If you’re getting a home loan, then your lender will most likely want an independent third-party assessment by a licensed appraiser to determine or confirm the value of your property.
Although there’re currently several loan programs that don’t actually require appraisals, one way or another, your lender is still going to perform their due diligence behind the scenes to protect their interest in the transaction. It’s just embedded in the loan process instead.
Therefore, when the appraiser’s work or lender’s assessment doesn’t produce a favorable result for all the parties to the transaction, it can cause major problems and sometimes directly cause a transaction to fail.
Unfortunately, in times after a major disaster such as a flood or fire, appraisal results need to be heavily scrutinized more than usual to make sure market conditions are appropriately addressed.
On top of that, appraisers have increased workloads due to the number of re-inspection assignments that get cycled back to them during disaster recovery periods.
Most importantly, appraisers might have a more daunting task of not only finding comparables to use in their report but to also carefully adjust those same comparables in light of any recent disaster event.
Generally speaking, appraisers have a tough job regardless of whether they’re dealing with a major disaster or not.
Since this isn’t a new revelation by any means, lenders have come up with their own internal appraisal risk checklists over the years.
Mainly it’s a guide or tool for an underwriter to follow when reviewing the appraisal report.
For example, the underwriter will look to see if there’s an identity-of-interest issue with the transaction, if the list price is lower than the sales price, if the appraiser indicates any adverse property conditions or unique property characteristics or if the comparables used are not located in close proximity or if they are across a main roadway.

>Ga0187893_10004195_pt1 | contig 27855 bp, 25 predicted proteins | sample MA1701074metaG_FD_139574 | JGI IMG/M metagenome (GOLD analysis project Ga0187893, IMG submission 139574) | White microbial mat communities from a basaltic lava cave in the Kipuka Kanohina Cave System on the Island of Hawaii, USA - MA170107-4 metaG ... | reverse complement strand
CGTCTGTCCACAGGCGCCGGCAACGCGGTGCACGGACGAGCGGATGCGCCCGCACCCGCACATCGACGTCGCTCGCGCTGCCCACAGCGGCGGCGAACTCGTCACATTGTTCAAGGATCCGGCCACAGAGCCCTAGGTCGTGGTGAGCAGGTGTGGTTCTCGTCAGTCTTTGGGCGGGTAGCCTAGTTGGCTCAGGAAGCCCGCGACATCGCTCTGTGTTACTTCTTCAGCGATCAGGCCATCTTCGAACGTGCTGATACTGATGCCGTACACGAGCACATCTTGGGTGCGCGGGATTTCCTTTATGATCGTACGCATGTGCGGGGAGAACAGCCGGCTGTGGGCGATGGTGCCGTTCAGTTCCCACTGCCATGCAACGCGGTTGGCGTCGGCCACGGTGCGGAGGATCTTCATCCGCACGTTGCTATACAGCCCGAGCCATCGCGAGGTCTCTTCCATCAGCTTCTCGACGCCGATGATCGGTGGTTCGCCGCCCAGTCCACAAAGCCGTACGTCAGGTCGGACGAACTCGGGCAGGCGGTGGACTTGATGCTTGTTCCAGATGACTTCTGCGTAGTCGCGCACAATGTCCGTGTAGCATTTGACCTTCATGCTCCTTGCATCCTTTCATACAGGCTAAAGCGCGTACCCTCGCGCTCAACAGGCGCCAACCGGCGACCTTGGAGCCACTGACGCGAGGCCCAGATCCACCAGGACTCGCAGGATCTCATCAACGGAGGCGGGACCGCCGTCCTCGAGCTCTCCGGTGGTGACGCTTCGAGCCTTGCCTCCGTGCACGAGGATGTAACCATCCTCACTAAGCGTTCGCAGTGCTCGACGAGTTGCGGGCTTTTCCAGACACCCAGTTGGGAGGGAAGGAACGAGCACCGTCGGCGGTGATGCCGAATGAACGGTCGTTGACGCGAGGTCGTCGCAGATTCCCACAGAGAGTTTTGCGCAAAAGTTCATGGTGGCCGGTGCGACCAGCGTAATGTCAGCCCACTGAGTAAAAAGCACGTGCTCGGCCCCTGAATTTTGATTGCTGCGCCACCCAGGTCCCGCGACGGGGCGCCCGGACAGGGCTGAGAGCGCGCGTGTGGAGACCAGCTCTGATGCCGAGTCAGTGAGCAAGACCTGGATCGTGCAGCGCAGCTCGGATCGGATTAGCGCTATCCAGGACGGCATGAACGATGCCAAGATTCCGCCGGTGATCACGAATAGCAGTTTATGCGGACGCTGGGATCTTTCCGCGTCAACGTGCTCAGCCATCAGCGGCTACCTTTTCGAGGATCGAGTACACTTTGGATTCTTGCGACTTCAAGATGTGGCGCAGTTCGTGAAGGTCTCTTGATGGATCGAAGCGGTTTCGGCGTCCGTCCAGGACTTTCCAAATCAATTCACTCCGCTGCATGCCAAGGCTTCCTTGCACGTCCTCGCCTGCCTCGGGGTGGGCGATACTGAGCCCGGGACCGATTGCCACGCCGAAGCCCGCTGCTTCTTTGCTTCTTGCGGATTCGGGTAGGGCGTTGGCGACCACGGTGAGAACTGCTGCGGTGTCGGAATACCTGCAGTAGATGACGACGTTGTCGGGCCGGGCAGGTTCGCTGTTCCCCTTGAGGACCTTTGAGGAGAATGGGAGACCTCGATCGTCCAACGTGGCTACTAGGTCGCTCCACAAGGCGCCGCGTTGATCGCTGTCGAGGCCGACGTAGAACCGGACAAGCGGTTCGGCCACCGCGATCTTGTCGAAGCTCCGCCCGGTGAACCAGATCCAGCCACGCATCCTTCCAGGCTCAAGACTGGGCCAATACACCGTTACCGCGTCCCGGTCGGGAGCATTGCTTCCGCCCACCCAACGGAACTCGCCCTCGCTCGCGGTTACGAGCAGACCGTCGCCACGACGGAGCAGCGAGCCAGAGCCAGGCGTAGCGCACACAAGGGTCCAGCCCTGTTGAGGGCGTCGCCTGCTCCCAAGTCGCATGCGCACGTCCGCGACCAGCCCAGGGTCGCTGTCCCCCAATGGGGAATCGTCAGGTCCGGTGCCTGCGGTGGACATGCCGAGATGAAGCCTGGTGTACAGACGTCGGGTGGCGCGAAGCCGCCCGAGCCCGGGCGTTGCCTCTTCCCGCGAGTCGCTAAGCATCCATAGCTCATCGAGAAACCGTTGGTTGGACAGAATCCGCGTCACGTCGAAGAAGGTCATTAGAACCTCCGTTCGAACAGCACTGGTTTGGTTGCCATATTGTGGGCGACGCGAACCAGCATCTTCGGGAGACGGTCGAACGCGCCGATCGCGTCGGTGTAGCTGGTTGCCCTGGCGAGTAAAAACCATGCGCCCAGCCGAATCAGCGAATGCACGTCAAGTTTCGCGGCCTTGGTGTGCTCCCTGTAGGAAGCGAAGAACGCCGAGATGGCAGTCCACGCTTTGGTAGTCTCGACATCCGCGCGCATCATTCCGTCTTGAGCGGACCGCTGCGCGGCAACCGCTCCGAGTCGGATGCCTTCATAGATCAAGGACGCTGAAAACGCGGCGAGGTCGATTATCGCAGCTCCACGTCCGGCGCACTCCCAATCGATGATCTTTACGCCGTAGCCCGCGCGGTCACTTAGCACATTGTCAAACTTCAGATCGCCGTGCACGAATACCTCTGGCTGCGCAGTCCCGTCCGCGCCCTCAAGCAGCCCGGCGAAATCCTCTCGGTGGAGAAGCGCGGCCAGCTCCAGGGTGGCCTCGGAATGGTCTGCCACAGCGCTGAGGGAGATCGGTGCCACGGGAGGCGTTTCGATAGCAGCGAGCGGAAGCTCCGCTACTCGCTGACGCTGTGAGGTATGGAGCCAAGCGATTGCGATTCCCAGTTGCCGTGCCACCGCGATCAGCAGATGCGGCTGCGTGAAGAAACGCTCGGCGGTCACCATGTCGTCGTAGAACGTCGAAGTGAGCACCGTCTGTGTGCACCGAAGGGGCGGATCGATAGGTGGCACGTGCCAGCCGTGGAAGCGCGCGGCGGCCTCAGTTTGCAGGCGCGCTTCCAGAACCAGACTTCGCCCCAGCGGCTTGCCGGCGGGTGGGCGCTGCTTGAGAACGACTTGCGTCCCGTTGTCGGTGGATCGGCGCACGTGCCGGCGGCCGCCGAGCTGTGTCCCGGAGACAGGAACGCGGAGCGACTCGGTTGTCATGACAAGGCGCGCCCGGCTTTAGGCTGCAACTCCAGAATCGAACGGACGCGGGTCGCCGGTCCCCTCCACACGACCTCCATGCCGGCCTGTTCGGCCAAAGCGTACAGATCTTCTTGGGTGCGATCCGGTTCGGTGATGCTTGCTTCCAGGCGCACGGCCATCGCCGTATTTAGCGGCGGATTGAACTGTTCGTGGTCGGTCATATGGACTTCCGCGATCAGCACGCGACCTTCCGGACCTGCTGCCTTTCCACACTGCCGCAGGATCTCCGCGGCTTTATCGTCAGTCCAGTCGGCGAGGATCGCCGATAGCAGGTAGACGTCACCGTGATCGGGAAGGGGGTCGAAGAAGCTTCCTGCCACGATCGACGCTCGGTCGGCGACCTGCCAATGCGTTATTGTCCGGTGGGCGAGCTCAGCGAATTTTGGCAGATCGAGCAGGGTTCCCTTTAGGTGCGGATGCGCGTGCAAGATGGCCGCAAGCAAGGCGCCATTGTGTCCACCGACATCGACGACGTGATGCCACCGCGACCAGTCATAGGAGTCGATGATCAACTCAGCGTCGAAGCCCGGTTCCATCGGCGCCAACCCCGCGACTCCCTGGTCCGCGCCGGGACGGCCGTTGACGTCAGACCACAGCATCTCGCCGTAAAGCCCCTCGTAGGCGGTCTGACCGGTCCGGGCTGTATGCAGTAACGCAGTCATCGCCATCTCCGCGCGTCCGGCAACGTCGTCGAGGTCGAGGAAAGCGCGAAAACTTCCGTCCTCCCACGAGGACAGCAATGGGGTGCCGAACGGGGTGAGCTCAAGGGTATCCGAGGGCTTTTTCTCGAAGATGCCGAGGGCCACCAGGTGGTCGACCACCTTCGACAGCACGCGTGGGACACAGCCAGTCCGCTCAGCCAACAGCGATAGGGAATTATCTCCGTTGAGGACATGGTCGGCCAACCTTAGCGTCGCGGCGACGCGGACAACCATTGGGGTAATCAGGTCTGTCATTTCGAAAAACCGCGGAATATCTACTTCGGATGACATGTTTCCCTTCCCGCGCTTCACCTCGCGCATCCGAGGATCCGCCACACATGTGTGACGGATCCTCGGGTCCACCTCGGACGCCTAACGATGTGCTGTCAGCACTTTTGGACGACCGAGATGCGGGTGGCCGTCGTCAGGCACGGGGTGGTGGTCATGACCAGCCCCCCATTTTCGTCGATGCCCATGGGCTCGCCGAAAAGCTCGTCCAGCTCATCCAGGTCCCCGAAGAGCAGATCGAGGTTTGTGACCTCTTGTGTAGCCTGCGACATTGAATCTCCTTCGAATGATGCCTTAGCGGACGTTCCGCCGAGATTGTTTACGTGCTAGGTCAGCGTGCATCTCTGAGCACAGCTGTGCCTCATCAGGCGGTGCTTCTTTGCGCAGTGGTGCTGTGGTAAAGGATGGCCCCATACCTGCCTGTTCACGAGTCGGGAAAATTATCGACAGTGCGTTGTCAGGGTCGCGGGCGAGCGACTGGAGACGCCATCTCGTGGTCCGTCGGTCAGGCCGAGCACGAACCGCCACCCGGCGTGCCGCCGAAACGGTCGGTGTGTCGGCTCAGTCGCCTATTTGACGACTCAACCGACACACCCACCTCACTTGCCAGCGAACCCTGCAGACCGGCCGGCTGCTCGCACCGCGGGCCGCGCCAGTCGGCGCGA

The checklist guides the underwriter to evaluate whether any line-item adjustments in the report exceed guidelines by 10 percent, if any net adjustments are exceeded by 15 percent or if any gross adjustments are exceeded by 25 percent.
Your lender pays close attention to these line-item adjustments because after all of them are added and subtracted against the comparables used in their report, that’s the main way the appraiser ultimately lands on a particular value.
The risk checklist reminds the underwriter to look for any individual adjustments that could be inconsistent, unexplained, numerous, across-the-board or if all of the net adjustments are in the same direction (up or down).
Lastly, the checklist encourages the underwriter to assess if the property was flipped, if there was any rapid appreciation or if any photos of the property and comparables don’t agree with descriptions in the report.
While the standard system alerts from Fannie, Freddie, FHA and VA all trigger warning messages when they pick up on suspect data or trends in a report, it’s always nice to know there’s a human element behind the scenes reviewing the appraisal as well.